SOME Filipinos may be more financially blessed than most. But they could not be faulted for their wealth because they worked hard to achieve success and continue working to maintain it. Besides, most of the highest paid executives of listed companies, for example, are majority stockholders that control group of companies and conglomerates or are heirs to a family fortune.
In the government, a few may be better paid than others for making their turfs profitable although some, if not many of them, were—and still are—ins government, thanks to their political patrons.
It could have been easy to identify those who deserve to be in public service and those who don’t. A few pieces ago, Due Diligencer requested Commissioner Kim Henares of the Bureau of Internal Revenue to also publish the taxes paid by government executives and not persist on picking on private sector executives in her disclosure of tax payments.
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Since the request remained unanswered, Due Diligencer did some research, which was easy to do, and came out with three government executives, who topped the 2012 highest-paid list posted on the website of the Commission on Audit. They were as follows:
Robert Vergara, president and general manager of the Government Service Insurance System, was the best paid government executives in 2012 with total compensation of P16.365 million—basic, P9.653 million—followed by Ma. Theresa Quirino, a senior vice president of the Development Bank of the Philippines, with P13.767 million—basic, P3.447 million. Amando Tetangco Jr., governor of the Bangko Sentral ng Pilipinas, was at No. 3 with P9.759 million—basic, P5.40 million. The rest could be classified as additional pays and perks, among which were bonuses and incentives.
Incidentally, the individual compensation of Vergara, Quirino and Tetangco paled in comparison with that of their counterparts in the private sector. One example is Manuel Pangilinan, who heads a conglomerate that includes Manila Electric Co. and Philippine Long Distance Telephone Co. He paid P24.7 million in taxes in 2012, according to BIR. So far, that’s the known number and a series of computations—not by Due Diligencer but by somebody else—resulted in MVP’s taxable income of P77.297 million divided by 12 months equals P6.441 million per month divided by 30 days equals P214,7123.889 per day.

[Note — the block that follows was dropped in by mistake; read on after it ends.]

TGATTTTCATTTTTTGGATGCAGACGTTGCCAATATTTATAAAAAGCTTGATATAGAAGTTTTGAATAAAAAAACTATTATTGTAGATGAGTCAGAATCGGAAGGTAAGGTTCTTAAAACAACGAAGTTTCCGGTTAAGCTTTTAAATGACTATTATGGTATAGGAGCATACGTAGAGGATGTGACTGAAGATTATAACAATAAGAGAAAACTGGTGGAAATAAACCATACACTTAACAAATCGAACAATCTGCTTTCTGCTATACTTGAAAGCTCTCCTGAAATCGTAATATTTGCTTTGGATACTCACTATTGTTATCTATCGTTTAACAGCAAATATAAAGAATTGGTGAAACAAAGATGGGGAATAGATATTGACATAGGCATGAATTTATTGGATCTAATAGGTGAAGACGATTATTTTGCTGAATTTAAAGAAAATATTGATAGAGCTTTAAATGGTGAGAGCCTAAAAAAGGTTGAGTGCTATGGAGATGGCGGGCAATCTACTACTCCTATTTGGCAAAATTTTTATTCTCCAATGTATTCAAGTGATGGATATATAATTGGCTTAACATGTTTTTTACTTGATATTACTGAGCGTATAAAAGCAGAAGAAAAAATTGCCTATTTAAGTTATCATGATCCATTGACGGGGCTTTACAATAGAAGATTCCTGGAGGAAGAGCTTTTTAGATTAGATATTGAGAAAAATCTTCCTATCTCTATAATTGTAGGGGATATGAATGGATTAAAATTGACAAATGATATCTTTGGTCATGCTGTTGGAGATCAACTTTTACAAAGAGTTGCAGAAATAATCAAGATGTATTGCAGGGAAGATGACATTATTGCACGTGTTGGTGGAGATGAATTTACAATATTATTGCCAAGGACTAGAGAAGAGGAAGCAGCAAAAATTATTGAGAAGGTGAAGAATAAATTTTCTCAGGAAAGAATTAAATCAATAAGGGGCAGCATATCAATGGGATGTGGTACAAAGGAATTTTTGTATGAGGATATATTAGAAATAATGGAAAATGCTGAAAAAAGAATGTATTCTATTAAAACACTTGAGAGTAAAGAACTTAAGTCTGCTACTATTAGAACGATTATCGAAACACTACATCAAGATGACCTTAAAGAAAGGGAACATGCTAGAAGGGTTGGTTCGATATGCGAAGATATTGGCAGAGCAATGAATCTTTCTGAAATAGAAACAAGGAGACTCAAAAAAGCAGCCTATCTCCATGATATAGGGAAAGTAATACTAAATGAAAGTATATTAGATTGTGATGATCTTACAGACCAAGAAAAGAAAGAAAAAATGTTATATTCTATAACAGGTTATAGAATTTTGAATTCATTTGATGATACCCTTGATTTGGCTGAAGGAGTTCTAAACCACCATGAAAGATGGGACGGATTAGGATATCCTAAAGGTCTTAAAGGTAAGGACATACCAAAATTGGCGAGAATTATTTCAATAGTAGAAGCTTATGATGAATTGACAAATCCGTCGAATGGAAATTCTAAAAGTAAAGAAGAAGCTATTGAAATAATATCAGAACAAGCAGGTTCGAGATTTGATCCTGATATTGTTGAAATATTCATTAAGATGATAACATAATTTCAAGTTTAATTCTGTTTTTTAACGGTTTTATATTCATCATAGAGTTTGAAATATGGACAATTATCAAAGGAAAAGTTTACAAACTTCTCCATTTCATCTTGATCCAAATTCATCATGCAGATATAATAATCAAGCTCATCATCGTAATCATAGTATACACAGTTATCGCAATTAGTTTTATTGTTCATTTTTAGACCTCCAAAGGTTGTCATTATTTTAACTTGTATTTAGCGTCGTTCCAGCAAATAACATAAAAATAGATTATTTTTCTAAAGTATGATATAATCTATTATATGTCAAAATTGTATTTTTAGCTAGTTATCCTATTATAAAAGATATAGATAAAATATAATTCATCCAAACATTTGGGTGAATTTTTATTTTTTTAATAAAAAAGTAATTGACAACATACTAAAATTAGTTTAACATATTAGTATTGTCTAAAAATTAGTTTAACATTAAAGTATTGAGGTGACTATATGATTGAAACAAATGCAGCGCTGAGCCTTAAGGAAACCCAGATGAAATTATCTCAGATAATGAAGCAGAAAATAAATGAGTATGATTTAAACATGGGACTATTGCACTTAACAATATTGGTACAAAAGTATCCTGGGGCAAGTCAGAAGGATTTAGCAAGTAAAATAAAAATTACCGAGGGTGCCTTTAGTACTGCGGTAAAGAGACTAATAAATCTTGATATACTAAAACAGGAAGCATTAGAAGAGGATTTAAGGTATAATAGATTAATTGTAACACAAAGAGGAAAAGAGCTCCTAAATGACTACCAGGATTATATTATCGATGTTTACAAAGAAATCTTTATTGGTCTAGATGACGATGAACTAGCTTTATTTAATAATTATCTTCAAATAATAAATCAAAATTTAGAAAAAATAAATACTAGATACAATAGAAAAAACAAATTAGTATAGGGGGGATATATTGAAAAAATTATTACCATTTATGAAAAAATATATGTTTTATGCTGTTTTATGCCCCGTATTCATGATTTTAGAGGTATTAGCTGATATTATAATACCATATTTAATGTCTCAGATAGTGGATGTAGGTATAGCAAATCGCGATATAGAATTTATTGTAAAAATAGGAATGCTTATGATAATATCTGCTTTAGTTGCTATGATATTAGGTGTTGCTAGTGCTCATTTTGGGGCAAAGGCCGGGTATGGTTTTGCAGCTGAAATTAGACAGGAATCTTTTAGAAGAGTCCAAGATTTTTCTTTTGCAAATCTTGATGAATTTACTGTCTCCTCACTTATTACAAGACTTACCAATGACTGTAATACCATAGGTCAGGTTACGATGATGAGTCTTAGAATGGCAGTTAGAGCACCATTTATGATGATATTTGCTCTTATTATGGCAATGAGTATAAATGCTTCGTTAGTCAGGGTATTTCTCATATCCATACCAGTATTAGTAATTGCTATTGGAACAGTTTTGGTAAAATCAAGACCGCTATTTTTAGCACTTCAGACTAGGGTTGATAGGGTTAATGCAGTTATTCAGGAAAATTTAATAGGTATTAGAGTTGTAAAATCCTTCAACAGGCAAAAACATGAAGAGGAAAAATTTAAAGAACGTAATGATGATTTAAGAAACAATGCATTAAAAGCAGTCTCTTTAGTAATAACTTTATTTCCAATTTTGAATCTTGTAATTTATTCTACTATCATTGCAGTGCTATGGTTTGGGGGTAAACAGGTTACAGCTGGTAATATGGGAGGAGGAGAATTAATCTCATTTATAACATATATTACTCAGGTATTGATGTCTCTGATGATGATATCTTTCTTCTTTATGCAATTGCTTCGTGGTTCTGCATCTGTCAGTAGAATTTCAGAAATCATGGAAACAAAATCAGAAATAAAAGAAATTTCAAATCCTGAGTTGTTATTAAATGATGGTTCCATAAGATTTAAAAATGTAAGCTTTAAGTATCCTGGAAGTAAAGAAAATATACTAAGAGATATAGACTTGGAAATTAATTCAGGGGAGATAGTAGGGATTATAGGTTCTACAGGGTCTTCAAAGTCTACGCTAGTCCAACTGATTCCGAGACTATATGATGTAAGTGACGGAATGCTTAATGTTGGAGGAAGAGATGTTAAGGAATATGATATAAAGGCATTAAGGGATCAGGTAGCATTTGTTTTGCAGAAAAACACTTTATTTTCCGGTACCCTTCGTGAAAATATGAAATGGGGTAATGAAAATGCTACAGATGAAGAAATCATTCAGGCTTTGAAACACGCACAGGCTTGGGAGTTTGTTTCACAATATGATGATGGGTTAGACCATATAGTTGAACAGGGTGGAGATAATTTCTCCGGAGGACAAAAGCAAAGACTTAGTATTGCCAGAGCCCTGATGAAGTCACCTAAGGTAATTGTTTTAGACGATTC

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It is not only in the private sector that wide gap exists between the rich or powerful, and the poor. This time, it is not compensation but political power the value of which could not be quantified. But if one were to look at how certain elected leaders use it, its value could only be described as awesome.
To illustrate power and the use—or abuse of it, let us not forget the Binays of Makati City. They were the legacy of the late President Corazon C. Aquino to the Zobels and her gift to the city’s informal settlers. Recently the son, who is the mayor, tried to force his will on an exclusive subdivision in the city, which the Binays probably consider their personal kingdom.
Of course the city mayor only wanted to leave the village through a gate that was already closed at 10 p.m. Per homeowners’ policy, nobody is exempted from the rule.
No way, argued the Binays, who demanded respect as if the village residents were the illegal setters like the squatters in some parts of Makati City, who take pride in the older Binay sharing morning coffee with them, a political gesture that was enough to win their votes. Certainly, these squatters, a politically wrong word, never pay rent that if the lots they occupy are privately owned, the poor owners are forced to shoulder the real estate taxes to keep intact their ownership of the property.
With such use—or abuse—of power by a Binay the mayor and the family’s toleration of him, Filipinos should wait until the father becomes or is elected president.
Incidentally, after 27 years as the lords of Makati, which became a city in 1995, the Binays have illustrated well their perpetuity in power but have not shown anything much to show in terms of development on which the city government spent the taxes paid by the Ayala group of companies owned by the Ayalas and other conglomerates based in the city.
Is it ironic that if Makati City is rich and in fact it is very rich, why would the Rotarians adopt certain barangays for their development projects?